We don't know what court orders the attorney is violating. As a former judge, under Rule 107 of the CO Rules of Civil Procedure, it is a lengthy and complicated process to ask for contempt. You have to decide if you want punitive or remedial sanctions. The path you choose determines the burden of proof and the sanctions available to the Court. Additionally, understand what many attorneys don't understand, contempt of court is to "vindicate the dignity of the Court." Basically, someone has to be doing something that amounts to thumbing their nose at the Court - not at you. I used to go around the state and lecture judges about contempt in 2000. Many judges don't even understand it. If you are going to pursue this path, you absolutely NEED an attorney familiar with contempt filings.
The information provided in this answer does not create an attorney-client relationship and is not considered to be legal advice.
Yes, you can ask. Whether you are likely to succeed depends on the nature of the violations.
Robert Salter is an attorney licensed in the state and federal courts of Colorado. This answer is for general information only and does not create an attorney client relationship between Robert Salter or Harkess & Salter LLC and any person. You should schedule a consultation with an attorney to discuss the specifics of your legal issues.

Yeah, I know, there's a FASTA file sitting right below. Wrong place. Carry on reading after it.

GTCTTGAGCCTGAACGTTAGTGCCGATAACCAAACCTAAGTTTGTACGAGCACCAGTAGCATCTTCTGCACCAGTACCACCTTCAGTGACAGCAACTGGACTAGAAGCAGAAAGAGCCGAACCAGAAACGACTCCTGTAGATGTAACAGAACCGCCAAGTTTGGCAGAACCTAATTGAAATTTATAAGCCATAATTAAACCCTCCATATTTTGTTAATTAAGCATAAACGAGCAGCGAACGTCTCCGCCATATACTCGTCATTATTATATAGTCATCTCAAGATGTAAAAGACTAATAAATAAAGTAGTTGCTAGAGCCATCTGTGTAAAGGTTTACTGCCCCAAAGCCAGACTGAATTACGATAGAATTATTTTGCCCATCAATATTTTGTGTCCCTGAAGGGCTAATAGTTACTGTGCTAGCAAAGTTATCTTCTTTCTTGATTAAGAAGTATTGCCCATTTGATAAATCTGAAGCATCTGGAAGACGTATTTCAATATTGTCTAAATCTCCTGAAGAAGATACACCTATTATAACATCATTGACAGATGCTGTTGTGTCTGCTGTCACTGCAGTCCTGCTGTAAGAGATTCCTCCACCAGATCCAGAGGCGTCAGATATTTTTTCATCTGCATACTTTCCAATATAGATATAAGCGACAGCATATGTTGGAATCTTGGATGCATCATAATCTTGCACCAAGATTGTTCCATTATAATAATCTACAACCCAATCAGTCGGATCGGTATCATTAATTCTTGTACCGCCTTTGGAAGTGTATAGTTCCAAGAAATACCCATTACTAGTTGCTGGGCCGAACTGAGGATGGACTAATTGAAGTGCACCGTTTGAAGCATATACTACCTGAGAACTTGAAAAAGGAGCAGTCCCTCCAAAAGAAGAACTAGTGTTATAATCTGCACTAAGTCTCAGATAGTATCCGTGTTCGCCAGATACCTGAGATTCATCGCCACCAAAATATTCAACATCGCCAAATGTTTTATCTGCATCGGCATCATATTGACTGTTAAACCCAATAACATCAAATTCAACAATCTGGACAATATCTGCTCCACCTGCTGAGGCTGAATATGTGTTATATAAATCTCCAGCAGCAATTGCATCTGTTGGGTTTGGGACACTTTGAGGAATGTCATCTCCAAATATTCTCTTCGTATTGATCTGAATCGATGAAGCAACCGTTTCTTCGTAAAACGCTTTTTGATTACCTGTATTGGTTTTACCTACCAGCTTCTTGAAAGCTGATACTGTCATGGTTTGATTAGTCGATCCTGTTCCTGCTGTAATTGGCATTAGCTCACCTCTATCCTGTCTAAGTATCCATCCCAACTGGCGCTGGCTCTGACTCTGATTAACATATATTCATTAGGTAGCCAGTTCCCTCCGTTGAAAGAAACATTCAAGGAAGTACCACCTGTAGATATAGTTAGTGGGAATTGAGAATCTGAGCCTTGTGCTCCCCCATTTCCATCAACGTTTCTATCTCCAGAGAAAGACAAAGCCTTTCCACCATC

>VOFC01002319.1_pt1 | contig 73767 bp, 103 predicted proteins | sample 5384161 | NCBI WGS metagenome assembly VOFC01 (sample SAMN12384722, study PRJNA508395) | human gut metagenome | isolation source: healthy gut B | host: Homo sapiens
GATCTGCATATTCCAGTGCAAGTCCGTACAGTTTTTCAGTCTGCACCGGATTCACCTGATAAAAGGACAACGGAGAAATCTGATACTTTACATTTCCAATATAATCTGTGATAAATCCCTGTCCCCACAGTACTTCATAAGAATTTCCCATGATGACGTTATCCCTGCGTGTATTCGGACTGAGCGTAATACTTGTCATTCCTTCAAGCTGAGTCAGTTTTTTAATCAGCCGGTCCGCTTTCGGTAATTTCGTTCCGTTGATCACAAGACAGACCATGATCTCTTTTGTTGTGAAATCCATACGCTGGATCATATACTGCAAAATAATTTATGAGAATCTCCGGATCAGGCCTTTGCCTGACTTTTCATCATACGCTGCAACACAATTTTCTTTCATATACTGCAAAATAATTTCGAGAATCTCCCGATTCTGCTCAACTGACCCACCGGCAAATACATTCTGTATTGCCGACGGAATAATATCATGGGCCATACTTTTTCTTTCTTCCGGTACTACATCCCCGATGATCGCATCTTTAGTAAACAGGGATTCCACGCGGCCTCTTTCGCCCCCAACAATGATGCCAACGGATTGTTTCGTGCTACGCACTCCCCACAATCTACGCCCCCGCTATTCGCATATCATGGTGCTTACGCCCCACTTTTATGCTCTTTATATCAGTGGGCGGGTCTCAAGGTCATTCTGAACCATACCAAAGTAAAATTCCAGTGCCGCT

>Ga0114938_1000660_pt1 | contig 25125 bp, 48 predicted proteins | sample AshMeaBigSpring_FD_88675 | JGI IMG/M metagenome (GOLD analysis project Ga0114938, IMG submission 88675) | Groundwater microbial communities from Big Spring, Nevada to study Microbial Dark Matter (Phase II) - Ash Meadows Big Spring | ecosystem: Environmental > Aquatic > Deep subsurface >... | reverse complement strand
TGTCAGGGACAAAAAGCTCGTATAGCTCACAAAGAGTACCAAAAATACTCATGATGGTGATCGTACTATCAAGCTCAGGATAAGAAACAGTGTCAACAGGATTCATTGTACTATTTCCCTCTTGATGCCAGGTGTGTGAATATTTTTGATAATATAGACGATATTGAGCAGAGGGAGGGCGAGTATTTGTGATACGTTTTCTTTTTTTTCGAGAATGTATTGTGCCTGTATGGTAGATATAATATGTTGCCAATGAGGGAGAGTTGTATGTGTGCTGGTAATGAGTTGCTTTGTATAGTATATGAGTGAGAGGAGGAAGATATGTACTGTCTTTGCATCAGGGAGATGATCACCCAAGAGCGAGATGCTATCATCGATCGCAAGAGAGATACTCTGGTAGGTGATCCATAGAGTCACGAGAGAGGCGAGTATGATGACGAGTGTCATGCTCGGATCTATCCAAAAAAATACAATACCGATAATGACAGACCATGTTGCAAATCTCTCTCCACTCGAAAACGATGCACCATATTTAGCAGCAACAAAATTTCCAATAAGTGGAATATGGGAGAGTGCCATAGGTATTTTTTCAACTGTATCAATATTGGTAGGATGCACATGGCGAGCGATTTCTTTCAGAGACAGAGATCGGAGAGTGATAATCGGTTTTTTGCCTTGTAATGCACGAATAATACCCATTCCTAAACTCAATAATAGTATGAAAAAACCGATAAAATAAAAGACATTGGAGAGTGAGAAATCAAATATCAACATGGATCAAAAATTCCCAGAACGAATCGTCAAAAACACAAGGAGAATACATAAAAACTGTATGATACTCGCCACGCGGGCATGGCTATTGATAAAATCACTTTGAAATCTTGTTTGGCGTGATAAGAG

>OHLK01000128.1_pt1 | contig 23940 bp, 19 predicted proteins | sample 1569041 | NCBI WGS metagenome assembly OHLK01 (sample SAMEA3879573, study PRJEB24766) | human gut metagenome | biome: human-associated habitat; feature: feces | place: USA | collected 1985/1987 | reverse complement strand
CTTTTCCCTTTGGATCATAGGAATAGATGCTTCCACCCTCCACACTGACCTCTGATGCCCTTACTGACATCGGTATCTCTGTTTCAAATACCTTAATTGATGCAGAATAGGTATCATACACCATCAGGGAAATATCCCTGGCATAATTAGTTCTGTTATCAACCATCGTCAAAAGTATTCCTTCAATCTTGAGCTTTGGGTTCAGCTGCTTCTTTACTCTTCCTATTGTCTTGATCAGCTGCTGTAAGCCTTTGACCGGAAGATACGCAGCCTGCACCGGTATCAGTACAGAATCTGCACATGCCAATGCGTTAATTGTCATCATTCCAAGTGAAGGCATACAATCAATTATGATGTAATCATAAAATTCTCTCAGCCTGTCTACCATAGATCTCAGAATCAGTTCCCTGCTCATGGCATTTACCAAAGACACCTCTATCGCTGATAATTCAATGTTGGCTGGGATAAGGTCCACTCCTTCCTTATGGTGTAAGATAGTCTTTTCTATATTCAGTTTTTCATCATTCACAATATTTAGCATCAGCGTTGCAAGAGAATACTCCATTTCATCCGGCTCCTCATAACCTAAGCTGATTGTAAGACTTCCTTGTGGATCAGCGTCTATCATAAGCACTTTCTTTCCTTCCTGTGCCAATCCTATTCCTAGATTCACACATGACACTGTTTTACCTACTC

Our Rating is calculated using information the lawyer has included on their profile in addition to the information we collect from state bar associations and other organizations that license legal professionals. Attorneys who claim their profiles and provide Avvo with more information tend to have a higher rating than those who do not.What determines Avvo Rating?Experience & background
Years licensed, work experience, educationLegal community recognition
Peer endorsements, associations, awardsLegal thought leadership
Publications, speaking engagementsDiscipline